Purpose: Although declines in memory and attention are hallmark symptoms of Alzheimer's disease (AD), noncognitive symptoms are prevalent. Over 80% of individuals will experience neuropsychiatric symptoms, which complicates symptom profiles. Research indicates a community-integrated response to dementia crisis can reduce negative consequences attributed to crisis including increased caregiver burden, increased health care costs, and premature institutionalizations.Design and methods: The Kansas Dementia Crisis Bridge Project is a multidisciplinary collaboration to provide direct support in critical situations to reduce psychiatric rehospitalizations. Coordinators provided counsel and dementia education to families throughout critical period of acute neuropsychiatric symptoms, facilitated professional involvement, and provided crisis prevention planning through crisis review. The Neuropsychiatric Inventory Questionnaire and Geriatric Depression Scale were used to measure the impact of neuropsychiatric symptoms and Bridge interventions on patient and caregivers.Results: The Bridge project significantly reduced patient anxiety, depression, resistance to care, impulsive behavior, verbal outbursts, and wandering. Caregivers reported significantly reduced anxiety, apathy, resistance to care, and less distress over patient neuropsychiatric symptoms. Caregivers also reported increased confidence in managing difficult behaviors, and the project effectively reduced or resolved neuropsychiatric crisis. The project delayed nursing home placement for community-dwelling patients.Implications: Crisis support models like the Bridge project reduce strain on care-delivery systems by incorporating nonpharmacological interventions, assisting families with communication, and reducing family distress during symptom crises. Although much of AD research focuses on disease-modifying medical interventions, aging and care systems in the state must simultaneously move towards dependency-modifying care interventions.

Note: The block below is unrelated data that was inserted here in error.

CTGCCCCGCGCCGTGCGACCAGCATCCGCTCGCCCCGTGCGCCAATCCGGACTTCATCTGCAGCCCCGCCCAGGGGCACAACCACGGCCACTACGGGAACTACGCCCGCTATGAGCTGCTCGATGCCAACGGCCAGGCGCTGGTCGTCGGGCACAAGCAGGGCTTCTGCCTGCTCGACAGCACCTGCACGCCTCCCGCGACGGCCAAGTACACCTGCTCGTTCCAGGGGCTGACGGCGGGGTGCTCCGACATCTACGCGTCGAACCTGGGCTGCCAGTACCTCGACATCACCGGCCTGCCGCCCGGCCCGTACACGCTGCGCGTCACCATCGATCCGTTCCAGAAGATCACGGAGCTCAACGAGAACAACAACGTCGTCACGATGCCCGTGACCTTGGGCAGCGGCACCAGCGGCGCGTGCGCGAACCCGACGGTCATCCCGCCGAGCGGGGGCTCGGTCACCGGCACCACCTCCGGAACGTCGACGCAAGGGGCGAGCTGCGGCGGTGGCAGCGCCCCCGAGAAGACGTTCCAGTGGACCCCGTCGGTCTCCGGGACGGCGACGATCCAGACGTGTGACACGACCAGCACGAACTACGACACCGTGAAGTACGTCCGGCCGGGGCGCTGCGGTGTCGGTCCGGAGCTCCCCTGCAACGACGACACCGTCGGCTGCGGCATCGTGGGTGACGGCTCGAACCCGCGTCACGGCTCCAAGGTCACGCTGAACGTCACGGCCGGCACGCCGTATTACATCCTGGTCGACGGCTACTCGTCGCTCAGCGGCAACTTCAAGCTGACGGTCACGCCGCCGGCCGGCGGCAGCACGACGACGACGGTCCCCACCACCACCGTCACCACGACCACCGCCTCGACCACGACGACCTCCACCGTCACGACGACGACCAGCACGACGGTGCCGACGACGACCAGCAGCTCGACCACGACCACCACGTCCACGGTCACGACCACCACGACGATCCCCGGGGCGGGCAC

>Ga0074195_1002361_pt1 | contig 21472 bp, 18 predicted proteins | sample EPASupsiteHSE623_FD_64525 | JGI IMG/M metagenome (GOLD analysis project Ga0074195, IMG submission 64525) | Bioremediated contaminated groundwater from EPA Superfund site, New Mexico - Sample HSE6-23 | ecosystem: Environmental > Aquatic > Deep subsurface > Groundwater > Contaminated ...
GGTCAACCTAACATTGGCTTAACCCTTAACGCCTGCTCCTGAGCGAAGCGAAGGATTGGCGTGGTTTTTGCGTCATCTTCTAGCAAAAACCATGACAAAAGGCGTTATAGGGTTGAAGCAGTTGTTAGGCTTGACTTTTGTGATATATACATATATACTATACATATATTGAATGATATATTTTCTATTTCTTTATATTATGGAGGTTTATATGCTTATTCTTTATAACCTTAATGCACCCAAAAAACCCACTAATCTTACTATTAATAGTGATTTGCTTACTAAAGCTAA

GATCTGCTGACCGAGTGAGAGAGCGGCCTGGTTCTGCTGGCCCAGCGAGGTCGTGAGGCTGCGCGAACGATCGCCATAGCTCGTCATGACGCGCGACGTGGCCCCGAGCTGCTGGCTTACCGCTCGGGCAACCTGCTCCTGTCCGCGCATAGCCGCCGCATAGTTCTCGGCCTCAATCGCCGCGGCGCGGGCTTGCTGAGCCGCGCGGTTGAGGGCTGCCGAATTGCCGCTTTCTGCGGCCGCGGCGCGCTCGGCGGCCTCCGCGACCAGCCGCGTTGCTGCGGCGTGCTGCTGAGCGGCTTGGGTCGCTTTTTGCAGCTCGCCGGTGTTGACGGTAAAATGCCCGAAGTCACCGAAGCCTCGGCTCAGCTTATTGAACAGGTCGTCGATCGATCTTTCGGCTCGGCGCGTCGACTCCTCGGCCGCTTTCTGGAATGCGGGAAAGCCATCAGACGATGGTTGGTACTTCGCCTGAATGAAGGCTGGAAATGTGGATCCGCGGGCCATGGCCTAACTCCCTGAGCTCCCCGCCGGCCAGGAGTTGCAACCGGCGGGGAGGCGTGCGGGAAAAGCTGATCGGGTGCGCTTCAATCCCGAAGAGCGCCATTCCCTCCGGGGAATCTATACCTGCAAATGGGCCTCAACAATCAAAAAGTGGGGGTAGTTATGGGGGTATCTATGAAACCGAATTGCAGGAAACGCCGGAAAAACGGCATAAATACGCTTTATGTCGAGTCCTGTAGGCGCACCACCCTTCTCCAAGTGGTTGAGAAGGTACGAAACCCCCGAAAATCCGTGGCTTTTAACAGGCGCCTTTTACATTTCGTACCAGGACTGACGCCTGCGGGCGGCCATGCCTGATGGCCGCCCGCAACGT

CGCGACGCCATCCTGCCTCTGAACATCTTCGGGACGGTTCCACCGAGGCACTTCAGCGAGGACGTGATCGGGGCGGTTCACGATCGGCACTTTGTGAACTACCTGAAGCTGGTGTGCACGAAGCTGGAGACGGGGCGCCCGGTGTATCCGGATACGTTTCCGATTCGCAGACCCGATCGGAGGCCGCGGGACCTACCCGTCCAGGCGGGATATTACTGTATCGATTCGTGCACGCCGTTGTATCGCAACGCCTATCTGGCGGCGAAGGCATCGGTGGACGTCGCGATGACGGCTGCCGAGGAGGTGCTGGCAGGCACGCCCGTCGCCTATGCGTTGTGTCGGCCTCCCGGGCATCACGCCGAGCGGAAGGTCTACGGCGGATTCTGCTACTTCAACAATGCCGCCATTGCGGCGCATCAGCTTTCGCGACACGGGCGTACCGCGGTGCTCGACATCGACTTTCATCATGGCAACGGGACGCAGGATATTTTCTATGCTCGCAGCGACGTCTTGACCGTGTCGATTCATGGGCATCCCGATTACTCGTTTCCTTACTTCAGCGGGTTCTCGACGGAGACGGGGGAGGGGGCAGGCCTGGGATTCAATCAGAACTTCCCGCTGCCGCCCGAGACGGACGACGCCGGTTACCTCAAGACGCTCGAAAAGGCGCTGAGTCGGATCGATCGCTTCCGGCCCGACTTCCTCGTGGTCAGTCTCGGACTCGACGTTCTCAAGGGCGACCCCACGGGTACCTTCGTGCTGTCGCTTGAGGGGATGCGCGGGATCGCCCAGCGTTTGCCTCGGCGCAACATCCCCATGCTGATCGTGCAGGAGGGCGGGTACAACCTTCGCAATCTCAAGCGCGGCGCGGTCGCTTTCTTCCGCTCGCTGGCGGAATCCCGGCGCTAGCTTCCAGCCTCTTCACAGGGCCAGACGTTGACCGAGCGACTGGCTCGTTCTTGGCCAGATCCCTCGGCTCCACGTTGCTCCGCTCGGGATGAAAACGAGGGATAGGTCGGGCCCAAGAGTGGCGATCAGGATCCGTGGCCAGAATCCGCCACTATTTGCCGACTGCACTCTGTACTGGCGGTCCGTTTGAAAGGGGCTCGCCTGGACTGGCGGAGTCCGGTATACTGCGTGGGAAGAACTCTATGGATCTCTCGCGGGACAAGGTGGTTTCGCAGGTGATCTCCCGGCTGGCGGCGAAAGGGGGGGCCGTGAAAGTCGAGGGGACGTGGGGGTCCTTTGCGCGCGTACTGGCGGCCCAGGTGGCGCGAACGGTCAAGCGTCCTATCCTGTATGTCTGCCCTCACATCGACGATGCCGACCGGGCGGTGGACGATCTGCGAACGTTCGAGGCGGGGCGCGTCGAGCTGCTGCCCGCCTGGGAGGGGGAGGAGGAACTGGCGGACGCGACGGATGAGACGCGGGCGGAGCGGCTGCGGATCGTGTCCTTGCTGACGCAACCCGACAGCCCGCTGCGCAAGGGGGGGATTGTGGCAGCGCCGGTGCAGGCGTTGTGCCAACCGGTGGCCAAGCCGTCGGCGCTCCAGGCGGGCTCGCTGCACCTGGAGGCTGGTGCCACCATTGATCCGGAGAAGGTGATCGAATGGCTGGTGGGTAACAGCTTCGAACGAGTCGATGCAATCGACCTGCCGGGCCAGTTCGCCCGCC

ASJC Scopus subject areas
- Geriatrics and Gerontology